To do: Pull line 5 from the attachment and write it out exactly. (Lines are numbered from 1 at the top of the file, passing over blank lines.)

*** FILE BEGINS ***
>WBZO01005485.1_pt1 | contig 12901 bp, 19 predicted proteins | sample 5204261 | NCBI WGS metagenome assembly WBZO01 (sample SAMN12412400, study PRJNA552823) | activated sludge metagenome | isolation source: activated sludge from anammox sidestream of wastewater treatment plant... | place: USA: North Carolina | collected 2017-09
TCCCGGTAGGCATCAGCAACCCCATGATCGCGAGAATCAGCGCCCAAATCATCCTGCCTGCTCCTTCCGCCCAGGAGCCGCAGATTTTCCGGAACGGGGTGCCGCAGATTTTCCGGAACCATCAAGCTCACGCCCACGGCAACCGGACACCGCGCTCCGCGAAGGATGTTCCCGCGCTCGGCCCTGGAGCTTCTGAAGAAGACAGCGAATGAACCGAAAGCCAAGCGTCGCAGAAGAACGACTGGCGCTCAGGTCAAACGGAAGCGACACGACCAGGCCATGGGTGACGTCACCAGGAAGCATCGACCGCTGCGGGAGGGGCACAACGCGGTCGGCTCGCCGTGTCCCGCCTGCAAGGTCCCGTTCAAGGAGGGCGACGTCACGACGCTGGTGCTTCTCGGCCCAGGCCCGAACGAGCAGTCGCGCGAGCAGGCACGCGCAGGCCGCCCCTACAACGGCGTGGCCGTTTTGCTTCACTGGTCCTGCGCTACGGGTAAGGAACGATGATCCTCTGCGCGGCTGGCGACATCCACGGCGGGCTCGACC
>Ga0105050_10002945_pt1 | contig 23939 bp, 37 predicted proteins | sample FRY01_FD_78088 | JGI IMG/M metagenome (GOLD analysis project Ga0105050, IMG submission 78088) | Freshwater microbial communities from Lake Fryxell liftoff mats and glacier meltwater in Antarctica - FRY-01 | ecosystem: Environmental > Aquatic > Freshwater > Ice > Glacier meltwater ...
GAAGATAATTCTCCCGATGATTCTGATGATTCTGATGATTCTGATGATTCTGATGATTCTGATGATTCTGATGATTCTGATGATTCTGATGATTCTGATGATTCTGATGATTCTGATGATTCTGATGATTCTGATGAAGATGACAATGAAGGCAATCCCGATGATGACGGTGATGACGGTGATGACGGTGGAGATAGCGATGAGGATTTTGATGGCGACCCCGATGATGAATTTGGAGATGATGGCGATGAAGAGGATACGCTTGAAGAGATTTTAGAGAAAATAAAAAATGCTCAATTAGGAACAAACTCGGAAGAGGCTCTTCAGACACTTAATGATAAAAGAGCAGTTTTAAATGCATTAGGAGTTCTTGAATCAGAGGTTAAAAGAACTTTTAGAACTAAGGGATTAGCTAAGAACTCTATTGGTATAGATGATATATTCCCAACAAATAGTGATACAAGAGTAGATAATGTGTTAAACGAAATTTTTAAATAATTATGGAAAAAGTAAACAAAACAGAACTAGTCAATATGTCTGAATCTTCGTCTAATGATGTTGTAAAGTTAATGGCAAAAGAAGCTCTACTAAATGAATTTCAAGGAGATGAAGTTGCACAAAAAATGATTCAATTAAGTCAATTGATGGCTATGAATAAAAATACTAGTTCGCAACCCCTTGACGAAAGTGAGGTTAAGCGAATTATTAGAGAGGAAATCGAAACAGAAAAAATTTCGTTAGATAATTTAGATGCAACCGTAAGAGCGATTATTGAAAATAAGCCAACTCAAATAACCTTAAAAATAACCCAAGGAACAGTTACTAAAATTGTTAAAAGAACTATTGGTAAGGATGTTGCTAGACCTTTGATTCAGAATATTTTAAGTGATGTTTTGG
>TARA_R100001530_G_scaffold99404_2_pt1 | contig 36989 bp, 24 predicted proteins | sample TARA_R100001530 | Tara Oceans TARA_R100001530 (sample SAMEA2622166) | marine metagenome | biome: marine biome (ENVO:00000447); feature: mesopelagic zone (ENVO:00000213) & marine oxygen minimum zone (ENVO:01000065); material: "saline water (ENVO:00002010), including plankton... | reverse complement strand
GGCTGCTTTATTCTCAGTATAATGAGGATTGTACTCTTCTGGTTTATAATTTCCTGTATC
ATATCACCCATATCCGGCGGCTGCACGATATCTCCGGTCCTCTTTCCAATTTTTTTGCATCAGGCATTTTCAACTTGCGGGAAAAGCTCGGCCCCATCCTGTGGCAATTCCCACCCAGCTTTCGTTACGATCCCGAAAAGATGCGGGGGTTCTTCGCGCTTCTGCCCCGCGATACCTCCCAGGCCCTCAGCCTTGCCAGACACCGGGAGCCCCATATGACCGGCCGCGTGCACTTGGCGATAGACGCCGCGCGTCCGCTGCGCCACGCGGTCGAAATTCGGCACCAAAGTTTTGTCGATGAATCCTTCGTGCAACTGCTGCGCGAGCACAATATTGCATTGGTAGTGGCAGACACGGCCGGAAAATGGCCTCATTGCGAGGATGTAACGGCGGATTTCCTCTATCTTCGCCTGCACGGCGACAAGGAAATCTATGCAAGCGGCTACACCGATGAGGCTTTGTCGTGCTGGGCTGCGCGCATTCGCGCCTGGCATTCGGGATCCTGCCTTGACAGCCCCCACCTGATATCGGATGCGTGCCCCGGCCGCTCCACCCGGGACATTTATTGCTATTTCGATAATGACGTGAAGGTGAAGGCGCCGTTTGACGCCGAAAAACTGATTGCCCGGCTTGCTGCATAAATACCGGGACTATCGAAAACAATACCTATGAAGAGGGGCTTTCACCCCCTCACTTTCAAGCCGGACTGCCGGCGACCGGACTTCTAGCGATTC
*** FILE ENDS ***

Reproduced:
>TARA_R100001530_G_scaffold99404_2_pt1 | contig 36989 bp, 24 predicted proteins | sample TARA_R100001530 | Tara Oceans TARA_R100001530 (sample SAMEA2622166) | marine metagenome | biome: marine biome (ENVO:00000447); feature: mesopelagic zone (ENVO:00000213) & marine oxygen minimum zone (ENVO:01000065); material: "saline water (ENVO:00002010), including plankton... | reverse complement strand